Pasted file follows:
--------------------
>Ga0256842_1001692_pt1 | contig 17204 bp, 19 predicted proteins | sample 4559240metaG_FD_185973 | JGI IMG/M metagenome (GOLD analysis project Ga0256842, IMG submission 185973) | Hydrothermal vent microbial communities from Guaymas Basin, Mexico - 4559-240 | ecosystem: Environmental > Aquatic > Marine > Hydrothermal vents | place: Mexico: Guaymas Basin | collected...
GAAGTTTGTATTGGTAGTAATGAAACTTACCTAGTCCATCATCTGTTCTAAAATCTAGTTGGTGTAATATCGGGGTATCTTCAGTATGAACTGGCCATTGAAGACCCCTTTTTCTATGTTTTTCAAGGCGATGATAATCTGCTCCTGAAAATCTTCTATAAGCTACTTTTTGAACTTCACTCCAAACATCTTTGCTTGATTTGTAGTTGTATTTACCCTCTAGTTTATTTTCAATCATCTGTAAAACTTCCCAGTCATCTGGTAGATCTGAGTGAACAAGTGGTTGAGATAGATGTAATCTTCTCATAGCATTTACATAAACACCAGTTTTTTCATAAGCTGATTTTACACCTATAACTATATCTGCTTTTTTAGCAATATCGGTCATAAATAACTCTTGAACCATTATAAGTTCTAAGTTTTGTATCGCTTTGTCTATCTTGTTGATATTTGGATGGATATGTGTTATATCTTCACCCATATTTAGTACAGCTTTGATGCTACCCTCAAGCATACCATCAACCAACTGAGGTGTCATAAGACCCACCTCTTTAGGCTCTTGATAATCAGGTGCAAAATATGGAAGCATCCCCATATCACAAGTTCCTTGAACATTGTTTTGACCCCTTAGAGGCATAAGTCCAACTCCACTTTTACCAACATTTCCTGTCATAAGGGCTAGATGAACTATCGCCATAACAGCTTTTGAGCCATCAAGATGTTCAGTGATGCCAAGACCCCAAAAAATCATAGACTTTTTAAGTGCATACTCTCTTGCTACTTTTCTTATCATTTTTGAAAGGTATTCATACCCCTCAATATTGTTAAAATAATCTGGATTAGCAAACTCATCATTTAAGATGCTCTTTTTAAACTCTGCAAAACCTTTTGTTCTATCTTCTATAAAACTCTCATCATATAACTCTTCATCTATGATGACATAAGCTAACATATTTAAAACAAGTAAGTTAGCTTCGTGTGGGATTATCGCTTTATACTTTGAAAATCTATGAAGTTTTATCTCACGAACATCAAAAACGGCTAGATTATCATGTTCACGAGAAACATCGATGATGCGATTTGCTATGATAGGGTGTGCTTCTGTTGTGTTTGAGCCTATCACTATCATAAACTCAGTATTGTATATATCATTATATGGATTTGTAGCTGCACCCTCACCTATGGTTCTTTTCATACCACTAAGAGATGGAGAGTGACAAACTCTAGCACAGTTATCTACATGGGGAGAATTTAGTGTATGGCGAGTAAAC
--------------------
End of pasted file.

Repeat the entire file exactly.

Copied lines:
>Ga0256842_1001692_pt1 | contig 17204 bp, 19 predicted proteins | sample 4559240metaG_FD_185973 | JGI IMG/M metagenome (GOLD analysis project Ga0256842, IMG submission 185973) | Hydrothermal vent microbial communities from Guaymas Basin, Mexico - 4559-240 | ecosystem: Environmental > Aquatic > Marine > Hydrothermal vents | place: Mexico: Guaymas Basin | collected...
GAAGTTTGTATTGGTAGTAATGAAACTTACCTAGTCCATCATCTGTTCTAAAATCTAGTTGGTGTAATATCGGGGTATCTTCAGTATGAACTGGCCATTGAAGACCCCTTTTTCTATGTTTTTCAAGGCGATGATAATCTGCTCCTGAAAATCTTCTATAAGCTACTTTTTGAACTTCACTCCAAACATCTTTGCTTGATTTGTAGTTGTATTTACCCTCTAGTTTATTTTCAATCATCTGTAAAACTTCCCAGTCATCTGGTAGATCTGAGTGAACAAGTGGTTGAGATAGATGTAATCTTCTCATAGCATTTACATAAACACCAGTTTTTTCATAAGCTGATTTTACACCTATAACTATATCTGCTTTTTTAGCAATATCGGTCATAAATAACTCTTGAACCATTATAAGTTCTAAGTTTTGTATCGCTTTGTCTATCTTGTTGATATTTGGATGGATATGTGTTATATCTTCACCCATATTTAGTACAGCTTTGATGCTACCCTCAAGCATACCATCAACCAACTGAGGTGTCATAAGACCCACCTCTTTAGGCTCTTGATAATCAGGTGCAAAATATGGAAGCATCCCCATATCACAAGTTCCTTGAACATTGTTTTGACCCCTTAGAGGCATAAGTCCAACTCCACTTTTACCAACATTTCCTGTCATAAGGGCTAGATGAACTATCGCCATAACAGCTTTTGAGCCATCAAGATGTTCAGTGATGCCAAGACCCCAAAAAATCATAGACTTTTTAAGTGCATACTCTCTTGCTACTTTTCTTATCATTTTTGAAAGGTATTCATACCCCTCAATATTGTTAAAATAATCTGGATTAGCAAACTCATCATTTAAGATGCTCTTTTTAAACTCTGCAAAACCTTTTGTTCTATCTTCTATAAAACTCTCATCATATAACTCTTCATCTATGATGACATAAGCTAACATATTTAAAACAAGTAAGTTAGCTTCGTGTGGGATTATCGCTTTATACTTTGAAAATCTATGAAGTTTTATCTCACGAACATCAAAAACGGCTAGATTATCATGTTCACGAGAAACATCGATGATGCGATTTGCTATGATAGGGTGTGCTTCTGTTGTGTTTGAGCCTATCACTATCATAAACTCAGTATTGTATATATCATTATATGGATTTGTAGCTGCACCCTCACCTATGGTTCTTTTCATACCACTAAGAGATGGAGAGTGACAAACTCTAGCACAGTTATCTACATGGGGAGAATTTAGTGTATGGCGAGTAAAC